Metzger Critiques Evangelical-Fundamentalist View on Capitalism

I would like to recommend to you a lecture I was privileged to hear at Trinity Evangelical Divinity School via the Carl F.H. Henry Center. The lecture was presented by Dr. Paul Metzger and was entitled Downward Mobility and Trickle-Up Economics: A Trinitarian Reflection on Money and Power. In this lecture Metzger presented a critique and examination of the typical American evangelical-fundamentalist view of economics, namely capitalism, and calls for a “capitalism of a higher order.” For example, he states, “While evangelicals are engaging increasingly [in] enterprises towards the poor, they’re not advocating for political policies that would fight against the structures that make and keep people poor.” And he points out what he sees as an inconsistency between the Fundamentalist-Evangelical rejection of evolution and its survival of the fittest but acceptance of capitalism and its survival of the economic fittest.”But would it not be difficult to challenge genetic determinism and natural selection if the [evangelical-fundamentalist] movement is conflicted, promoting an equally deterministic and naturalistic [economic] system.” “Evangelicals as a movement could not be an outspoken opponent because it often assumes the free and unregulated market economic narratives as gospel truth and embraces it with blind faith. . . . Evangelicals don’t simply assume the the market’s gospel-truthfulness, they champion it.”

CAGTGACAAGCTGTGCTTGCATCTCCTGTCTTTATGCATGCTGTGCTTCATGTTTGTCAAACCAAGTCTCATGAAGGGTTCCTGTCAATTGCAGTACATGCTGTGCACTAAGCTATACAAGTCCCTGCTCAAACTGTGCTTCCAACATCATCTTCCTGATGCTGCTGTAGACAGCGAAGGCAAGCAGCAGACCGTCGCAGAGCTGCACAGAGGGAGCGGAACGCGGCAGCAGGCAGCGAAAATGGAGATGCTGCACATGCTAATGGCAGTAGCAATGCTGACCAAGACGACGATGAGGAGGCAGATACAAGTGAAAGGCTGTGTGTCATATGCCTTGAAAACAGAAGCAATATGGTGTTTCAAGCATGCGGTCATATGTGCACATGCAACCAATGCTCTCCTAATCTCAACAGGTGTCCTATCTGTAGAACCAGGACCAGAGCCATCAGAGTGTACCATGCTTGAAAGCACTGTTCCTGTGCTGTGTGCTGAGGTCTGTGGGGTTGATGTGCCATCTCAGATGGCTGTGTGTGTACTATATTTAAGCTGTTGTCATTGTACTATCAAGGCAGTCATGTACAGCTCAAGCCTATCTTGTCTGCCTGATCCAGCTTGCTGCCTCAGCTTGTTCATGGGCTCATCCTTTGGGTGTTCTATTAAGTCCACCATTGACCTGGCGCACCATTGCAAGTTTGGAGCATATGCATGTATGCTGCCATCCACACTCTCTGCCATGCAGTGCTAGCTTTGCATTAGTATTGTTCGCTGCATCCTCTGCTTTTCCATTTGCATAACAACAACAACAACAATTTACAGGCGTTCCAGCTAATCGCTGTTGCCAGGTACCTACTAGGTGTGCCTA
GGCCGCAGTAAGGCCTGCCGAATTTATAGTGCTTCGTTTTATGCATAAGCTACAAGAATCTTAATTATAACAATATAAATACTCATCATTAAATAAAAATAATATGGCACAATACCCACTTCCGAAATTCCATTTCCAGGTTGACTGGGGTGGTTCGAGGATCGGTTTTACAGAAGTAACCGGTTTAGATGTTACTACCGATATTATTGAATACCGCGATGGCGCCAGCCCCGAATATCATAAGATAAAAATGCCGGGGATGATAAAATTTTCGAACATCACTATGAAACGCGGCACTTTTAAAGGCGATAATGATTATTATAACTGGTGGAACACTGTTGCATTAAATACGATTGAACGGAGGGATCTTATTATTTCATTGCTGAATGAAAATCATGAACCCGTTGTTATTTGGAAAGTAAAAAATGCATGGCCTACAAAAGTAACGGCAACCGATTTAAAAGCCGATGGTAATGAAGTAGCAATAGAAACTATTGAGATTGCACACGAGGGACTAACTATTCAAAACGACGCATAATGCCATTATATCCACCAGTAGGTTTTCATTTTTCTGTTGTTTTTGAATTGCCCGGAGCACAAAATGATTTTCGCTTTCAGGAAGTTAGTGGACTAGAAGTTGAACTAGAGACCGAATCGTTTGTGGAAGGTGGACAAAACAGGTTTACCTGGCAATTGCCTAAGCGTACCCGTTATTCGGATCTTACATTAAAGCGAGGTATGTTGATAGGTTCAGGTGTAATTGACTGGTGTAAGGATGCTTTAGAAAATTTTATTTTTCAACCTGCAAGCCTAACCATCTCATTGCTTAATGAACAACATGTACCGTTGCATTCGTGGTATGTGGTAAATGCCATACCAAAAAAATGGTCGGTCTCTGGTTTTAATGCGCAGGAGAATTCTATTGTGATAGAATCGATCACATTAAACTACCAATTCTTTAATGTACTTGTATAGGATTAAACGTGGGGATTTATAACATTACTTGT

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The American Christian and Politics

Is Americanism Christian?

Was America founded on Christian principles? This is a question of much debate today, and in Christian circles we often run to our answer “yes” as if it will work as some sort of trump card, winning all moral issues in politics.

When the Articles of Confederation were tossed aside and the Constitution was being formed, our founding fathers established for us a Democratic Republic. In addition, America has tended to be very capitalistic. Our founding fathers also established for our nation various rights such as the right to bear arms and religious freedom.

Are any of these things inherently Christian? No. They are not. They are political ideologies. Our founding fathers may have been influence by Christianity, may have been Christians, and/or may have had Christian values, but that doesn’t make the political system Christian any more than Tony Dungy’s (a Christian NFL coach) football playbook a “Christian” playbook. Capitalism is no more Christian than Marxism, or vice versa; republic is no more Christian than a dictatorship, etc. So, when we say that out nation was founded on Christian principles, we cannot be speaking anything of government or political ideologies, for God does not describe any type of Christian government. He only describes one type of government—the God-given type (Rom 13:1).
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